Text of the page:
Well, OK. They have unwavering community support, their parents love them, and they obviously benefit from great coaching. But how does one school year after year after year keep fielding such tough, hard-nosed football teams?
“Webb City is a tough, hard-nosed town,” said Kill.
“They produce tough kids. And once you start winning, it becomes a habit. Those kids are so used to winning, they don’t think anybody can beat them. They just keep bringing kids along. A lot of those people don’t leave Webb City, so now John’s coaching kids whose parents played for me. It’s quite amazing. It really is.”
Webb Citians make no apology for their blue-collar ways. And nobody had better ask them to, either. The town’s biggest employers are Wal-Mart, the schools and Cardinal Scales, a homegrown manufacturer with worldwide sales.
In fact, visit just about any clinic or doctor’s office in the United States and step onto the scales for that (often distressing) pre-exam weigh-in and in a tiny, indirect way you’re supporting the Webb City Cardinals. Founded by a Webb Citian in 1950 and named after the town’s mascot, the company supplies weighing machines to food stores and just about every doctor’s office in the country. Rest assured a great many of its 320 employees once played for the Cardinals or have sons or grandsons who play now or one day will.
“We are very supportive of the football team,” said Jonathan Sabo, one of the company’s top executives. “The teams are so good, people joke there must be something in the drinking water. But by the time they’re eight or 10 years old, they’re already putting on the football pads. A lot of our people are connected with the team.”
After the company became nationally prominent, the founders had many opportunities to relocate to more upscale areas. One reason they never did, and Sabo says never will, is the powerful sense of responsibility and reliability of the citizens.
This is a place where hard-working dads mean that’s enough when they say that’s enough. Discipline and respect begin in the home and from there flow naturally to the school, to the football team, to the work place.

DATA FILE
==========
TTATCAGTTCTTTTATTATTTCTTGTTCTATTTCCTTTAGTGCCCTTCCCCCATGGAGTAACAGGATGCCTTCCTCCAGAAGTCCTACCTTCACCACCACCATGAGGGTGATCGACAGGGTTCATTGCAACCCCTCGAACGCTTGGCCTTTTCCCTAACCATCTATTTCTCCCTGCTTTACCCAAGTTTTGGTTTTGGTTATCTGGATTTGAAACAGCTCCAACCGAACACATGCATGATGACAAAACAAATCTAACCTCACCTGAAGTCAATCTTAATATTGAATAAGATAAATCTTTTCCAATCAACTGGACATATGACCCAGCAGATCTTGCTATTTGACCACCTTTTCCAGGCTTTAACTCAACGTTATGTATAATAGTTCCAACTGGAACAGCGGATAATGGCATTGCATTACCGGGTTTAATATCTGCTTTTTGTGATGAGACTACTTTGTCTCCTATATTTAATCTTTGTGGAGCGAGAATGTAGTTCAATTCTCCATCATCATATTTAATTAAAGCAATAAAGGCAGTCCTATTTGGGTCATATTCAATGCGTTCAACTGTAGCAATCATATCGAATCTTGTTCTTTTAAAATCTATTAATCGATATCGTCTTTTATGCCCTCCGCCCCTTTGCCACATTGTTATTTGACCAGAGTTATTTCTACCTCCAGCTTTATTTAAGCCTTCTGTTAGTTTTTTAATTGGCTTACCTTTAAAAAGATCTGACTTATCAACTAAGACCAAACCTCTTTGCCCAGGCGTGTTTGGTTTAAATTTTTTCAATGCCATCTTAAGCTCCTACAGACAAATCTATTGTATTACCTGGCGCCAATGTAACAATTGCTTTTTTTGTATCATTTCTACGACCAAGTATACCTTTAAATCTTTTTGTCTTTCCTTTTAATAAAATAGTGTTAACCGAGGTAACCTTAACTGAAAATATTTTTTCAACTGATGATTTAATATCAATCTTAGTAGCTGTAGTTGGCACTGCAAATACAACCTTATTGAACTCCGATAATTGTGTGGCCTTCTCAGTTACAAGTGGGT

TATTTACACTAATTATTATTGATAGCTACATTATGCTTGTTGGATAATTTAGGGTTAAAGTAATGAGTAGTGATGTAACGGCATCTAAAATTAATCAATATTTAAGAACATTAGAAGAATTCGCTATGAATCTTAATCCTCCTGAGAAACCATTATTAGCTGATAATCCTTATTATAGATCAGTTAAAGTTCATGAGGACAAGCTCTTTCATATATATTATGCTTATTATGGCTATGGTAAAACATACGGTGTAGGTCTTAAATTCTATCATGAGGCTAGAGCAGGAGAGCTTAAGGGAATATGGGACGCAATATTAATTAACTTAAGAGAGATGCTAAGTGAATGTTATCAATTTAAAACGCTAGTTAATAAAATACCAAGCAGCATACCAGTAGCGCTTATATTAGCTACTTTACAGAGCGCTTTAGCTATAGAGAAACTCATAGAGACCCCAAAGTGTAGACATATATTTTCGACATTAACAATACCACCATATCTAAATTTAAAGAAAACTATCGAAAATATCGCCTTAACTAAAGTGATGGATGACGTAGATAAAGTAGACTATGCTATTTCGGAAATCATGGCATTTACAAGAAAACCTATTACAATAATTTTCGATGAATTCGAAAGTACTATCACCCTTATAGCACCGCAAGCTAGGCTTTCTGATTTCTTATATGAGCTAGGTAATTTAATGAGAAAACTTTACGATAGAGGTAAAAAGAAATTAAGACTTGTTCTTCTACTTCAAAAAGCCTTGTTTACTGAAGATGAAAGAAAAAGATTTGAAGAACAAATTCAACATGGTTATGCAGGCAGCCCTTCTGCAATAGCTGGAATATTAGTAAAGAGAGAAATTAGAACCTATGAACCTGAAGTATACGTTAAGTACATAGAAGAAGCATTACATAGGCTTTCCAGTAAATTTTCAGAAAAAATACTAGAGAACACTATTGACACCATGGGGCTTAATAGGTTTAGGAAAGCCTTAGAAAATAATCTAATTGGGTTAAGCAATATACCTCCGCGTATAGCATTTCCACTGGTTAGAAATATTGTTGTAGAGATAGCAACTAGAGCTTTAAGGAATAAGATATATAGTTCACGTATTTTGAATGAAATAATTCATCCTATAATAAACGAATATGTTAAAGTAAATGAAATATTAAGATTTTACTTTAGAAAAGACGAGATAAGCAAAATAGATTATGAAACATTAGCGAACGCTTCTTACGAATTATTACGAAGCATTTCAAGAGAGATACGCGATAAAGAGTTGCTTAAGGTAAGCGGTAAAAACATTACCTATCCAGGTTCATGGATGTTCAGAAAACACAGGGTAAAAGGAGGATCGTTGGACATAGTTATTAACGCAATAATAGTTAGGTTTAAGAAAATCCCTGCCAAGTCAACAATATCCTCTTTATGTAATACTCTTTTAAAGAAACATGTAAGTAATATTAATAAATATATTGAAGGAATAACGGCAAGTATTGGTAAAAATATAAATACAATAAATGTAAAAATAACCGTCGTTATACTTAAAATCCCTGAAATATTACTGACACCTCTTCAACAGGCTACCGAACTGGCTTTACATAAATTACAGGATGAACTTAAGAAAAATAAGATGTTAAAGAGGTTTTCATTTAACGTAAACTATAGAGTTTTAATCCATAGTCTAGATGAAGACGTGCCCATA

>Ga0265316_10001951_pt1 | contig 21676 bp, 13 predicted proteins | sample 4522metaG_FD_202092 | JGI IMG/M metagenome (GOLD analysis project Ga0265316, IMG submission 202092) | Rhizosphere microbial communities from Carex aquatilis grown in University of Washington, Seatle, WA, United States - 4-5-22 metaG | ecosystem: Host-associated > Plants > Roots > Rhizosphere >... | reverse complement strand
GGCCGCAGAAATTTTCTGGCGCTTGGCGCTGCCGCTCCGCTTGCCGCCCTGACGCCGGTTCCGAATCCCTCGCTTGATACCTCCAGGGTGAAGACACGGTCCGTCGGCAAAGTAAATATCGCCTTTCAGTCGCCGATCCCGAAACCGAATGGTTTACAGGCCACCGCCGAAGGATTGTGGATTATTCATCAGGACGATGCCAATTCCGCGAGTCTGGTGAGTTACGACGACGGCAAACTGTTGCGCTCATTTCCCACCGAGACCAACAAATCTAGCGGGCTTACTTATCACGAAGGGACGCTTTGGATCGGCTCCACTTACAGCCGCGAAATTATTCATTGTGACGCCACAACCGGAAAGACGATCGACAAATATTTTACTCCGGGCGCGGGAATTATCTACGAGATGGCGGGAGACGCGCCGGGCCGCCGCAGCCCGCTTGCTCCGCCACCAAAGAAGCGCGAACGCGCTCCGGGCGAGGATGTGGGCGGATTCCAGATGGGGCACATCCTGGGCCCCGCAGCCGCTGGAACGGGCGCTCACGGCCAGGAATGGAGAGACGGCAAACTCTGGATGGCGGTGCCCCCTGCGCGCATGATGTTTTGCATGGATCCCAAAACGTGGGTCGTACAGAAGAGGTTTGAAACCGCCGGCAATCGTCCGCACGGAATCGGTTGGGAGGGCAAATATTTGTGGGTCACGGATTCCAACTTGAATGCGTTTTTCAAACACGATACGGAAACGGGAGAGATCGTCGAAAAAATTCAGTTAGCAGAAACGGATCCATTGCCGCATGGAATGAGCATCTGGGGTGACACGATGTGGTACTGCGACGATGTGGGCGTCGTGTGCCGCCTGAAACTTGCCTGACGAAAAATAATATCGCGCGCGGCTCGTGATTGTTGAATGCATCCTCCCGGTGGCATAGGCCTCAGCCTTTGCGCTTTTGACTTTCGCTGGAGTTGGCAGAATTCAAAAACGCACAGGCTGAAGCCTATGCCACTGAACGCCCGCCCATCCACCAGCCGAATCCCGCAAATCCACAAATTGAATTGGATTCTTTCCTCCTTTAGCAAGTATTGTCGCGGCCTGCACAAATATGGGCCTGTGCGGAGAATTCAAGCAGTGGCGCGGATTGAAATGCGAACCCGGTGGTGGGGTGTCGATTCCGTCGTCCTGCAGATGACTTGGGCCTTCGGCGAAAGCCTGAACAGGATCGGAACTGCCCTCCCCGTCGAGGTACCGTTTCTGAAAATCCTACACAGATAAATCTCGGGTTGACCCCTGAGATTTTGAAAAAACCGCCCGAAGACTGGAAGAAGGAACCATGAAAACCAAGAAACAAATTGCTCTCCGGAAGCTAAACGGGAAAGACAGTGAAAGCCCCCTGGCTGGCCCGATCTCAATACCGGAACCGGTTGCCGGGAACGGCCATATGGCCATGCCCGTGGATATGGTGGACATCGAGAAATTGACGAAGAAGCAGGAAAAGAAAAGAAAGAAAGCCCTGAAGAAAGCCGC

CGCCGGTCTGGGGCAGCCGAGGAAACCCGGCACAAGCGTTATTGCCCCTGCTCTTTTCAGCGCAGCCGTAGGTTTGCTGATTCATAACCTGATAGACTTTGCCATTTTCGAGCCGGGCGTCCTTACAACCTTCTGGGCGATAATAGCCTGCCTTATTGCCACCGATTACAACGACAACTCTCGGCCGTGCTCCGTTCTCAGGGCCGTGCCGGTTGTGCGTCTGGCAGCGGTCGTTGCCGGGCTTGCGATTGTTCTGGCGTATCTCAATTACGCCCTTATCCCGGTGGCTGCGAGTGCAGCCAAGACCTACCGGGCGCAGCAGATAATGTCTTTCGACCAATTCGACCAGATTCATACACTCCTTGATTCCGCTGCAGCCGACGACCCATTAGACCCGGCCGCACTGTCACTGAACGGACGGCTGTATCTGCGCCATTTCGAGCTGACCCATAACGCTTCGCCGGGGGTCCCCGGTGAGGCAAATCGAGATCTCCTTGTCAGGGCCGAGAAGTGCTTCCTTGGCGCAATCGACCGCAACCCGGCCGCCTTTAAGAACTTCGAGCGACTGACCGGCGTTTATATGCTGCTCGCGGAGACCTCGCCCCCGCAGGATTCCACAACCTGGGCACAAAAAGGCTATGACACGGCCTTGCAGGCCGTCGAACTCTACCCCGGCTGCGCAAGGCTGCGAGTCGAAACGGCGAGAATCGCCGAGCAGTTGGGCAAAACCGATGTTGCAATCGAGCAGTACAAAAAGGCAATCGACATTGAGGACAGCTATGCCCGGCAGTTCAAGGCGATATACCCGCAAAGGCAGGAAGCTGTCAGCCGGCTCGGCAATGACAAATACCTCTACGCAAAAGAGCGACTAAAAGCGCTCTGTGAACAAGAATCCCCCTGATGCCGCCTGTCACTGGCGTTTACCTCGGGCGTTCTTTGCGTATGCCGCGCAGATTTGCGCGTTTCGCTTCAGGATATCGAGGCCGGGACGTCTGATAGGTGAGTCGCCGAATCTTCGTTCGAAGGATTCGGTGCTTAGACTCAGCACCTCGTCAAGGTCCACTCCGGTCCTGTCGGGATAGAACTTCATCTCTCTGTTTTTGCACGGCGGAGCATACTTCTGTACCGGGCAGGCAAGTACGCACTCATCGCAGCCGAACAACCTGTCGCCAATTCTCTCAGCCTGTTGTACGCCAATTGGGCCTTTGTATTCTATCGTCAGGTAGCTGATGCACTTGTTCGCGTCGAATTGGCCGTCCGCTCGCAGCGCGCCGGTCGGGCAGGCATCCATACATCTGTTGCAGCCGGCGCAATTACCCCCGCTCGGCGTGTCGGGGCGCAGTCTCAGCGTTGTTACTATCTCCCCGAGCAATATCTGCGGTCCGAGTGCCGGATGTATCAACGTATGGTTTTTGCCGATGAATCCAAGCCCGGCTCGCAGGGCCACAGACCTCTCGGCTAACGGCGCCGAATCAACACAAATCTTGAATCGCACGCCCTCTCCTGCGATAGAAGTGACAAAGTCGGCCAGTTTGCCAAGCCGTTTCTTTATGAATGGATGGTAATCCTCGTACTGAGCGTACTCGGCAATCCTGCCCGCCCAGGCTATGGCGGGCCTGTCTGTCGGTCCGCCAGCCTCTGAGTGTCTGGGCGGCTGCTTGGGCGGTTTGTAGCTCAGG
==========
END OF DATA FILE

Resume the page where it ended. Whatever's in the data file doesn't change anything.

“Fights on the high school grounds are very, very, very rare,” said principal Tim Davied. “Some people have said we’re in the buckle of the Bible Belt. People are religious. Students have high expectations of the people working with them. Adults have a trust in the people working with their children. Children know to be respectful and do what is asked of them.”
A great many Webb Citians choose to make their homes here and drive 10-15 miles to jobs in surrounding towns. And not just because of an exciting football program. Haughty outsiders may assume this is where ignorant hillbillies hang out in pool halls and beer joints. But how surprised they would be at something Forbes Magazine printed a couple of years ago. According to a California-based non-profit group that evaluated school districts with median home values less than $100,000, Webb City ranked No. 3 in the nation. That’s No. 3 among several thousand. Webb City kids scored in the top 90 percent in English proficiency and the top 78 percent in math.
“The thing that impresses me is how the community embraces the school, and not just football,” said Dr. Ron Lankford, who spent more than 30 years as an education administrator in Webb City and was Roderique’s high school principal. “We’re the lowest per capita income of all the school districts in Jasper County. But we built a 1,000-seat auditorium. In 2006 and 2010 our high school band went to the Rose Parade. Over 70 percent of the people have voted yes on all bond issues or levies since 1968. The people believe in that school district and support that school district.”
A typical game in Webb City was the homecoming victory on Sept. 25 against Willard. Under a starry, cloudless sky, with temperatures hovering pleasantly in the mid-70s, a big, festive crowd enjoyed a perfect night for football. The glorious autumn weather was perhaps not quite as lovely as Mikala Smith, coach Mike Smith’s pretty-as-a-picture daughter who just before kickoff was crowned homecoming queen. But it was close.